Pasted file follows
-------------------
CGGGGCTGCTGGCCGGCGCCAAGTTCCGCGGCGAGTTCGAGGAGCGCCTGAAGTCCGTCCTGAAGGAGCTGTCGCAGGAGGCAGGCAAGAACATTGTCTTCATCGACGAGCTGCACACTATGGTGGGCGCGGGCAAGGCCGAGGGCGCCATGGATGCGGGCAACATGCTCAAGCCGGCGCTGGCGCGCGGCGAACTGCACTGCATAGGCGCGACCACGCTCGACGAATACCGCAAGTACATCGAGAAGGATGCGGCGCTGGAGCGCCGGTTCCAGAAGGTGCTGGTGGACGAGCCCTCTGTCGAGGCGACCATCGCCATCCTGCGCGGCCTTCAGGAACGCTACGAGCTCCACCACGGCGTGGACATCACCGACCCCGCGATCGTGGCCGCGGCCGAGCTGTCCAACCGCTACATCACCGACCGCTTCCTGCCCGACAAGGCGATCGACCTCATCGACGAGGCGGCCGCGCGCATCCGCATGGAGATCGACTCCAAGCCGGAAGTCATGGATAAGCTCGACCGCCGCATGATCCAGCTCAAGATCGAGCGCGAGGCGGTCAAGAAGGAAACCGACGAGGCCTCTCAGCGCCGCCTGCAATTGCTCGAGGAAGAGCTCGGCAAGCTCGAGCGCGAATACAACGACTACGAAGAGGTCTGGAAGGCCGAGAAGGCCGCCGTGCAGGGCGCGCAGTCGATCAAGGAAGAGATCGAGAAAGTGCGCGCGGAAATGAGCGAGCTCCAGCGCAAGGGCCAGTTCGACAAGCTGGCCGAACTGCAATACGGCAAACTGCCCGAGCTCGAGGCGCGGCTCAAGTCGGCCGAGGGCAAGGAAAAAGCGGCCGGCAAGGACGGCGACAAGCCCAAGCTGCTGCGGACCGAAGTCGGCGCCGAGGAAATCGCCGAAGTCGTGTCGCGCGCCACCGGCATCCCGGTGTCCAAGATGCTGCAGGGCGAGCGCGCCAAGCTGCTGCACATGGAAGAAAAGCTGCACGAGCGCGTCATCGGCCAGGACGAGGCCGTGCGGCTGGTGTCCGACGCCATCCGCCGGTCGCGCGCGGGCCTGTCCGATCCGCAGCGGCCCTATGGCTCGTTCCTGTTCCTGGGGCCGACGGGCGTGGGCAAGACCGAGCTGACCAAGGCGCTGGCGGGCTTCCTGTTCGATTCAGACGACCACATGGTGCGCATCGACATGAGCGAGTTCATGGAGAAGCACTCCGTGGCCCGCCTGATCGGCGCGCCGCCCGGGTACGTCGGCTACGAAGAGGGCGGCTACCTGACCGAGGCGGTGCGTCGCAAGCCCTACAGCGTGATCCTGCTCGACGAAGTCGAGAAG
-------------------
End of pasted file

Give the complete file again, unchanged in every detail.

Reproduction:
CGGGGCTGCTGGCCGGCGCCAAGTTCCGCGGCGAGTTCGAGGAGCGCCTGAAGTCCGTCCTGAAGGAGCTGTCGCAGGAGGCAGGCAAGAACATTGTCTTCATCGACGAGCTGCACACTATGGTGGGCGCGGGCAAGGCCGAGGGCGCCATGGATGCGGGCAACATGCTCAAGCCGGCGCTGGCGCGCGGCGAACTGCACTGCATAGGCGCGACCACGCTCGACGAATACCGCAAGTACATCGAGAAGGATGCGGCGCTGGAGCGCCGGTTCCAGAAGGTGCTGGTGGACGAGCCCTCTGTCGAGGCGACCATCGCCATCCTGCGCGGCCTTCAGGAACGCTACGAGCTCCACCACGGCGTGGACATCACCGACCCCGCGATCGTGGCCGCGGCCGAGCTGTCCAACCGCTACATCACCGACCGCTTCCTGCCCGACAAGGCGATCGACCTCATCGACGAGGCGGCCGCGCGCATCCGCATGGAGATCGACTCCAAGCCGGAAGTCATGGATAAGCTCGACCGCCGCATGATCCAGCTCAAGATCGAGCGCGAGGCGGTCAAGAAGGAAACCGACGAGGCCTCTCAGCGCCGCCTGCAATTGCTCGAGGAAGAGCTCGGCAAGCTCGAGCGCGAATACAACGACTACGAAGAGGTCTGGAAGGCCGAGAAGGCCGCCGTGCAGGGCGCGCAGTCGATCAAGGAAGAGATCGAGAAAGTGCGCGCGGAAATGAGCGAGCTCCAGCGCAAGGGCCAGTTCGACAAGCTGGCCGAACTGCAATACGGCAAACTGCCCGAGCTCGAGGCGCGGCTCAAGTCGGCCGAGGGCAAGGAAAAAGCGGCCGGCAAGGACGGCGACAAGCCCAAGCTGCTGCGGACCGAAGTCGGCGCCGAGGAAATCGCCGAAGTCGTGTCGCGCGCCACCGGCATCCCGGTGTCCAAGATGCTGCAGGGCGAGCGCGCCAAGCTGCTGCACATGGAAGAAAAGCTGCACGAGCGCGTCATCGGCCAGGACGAGGCCGTGCGGCTGGTGTCCGACGCCATCCGCCGGTCGCGCGCGGGCCTGTCCGATCCGCAGCGGCCCTATGGCTCGTTCCTGTTCCTGGGGCCGACGGGCGTGGGCAAGACCGAGCTGACCAAGGCGCTGGCGGGCTTCCTGTTCGATTCAGACGACCACATGGTGCGCATCGACATGAGCGAGTTCATGGAGAAGCACTCCGTGGCCCGCCTGATCGGCGCGCCGCCCGGGTACGTCGGCTACGAAGAGGGCGGCTACCTGACCGAGGCGGTGCGTCGCAAGCCCTACAGCGTGATCCTGCTCGACGAAGTCGAGAAG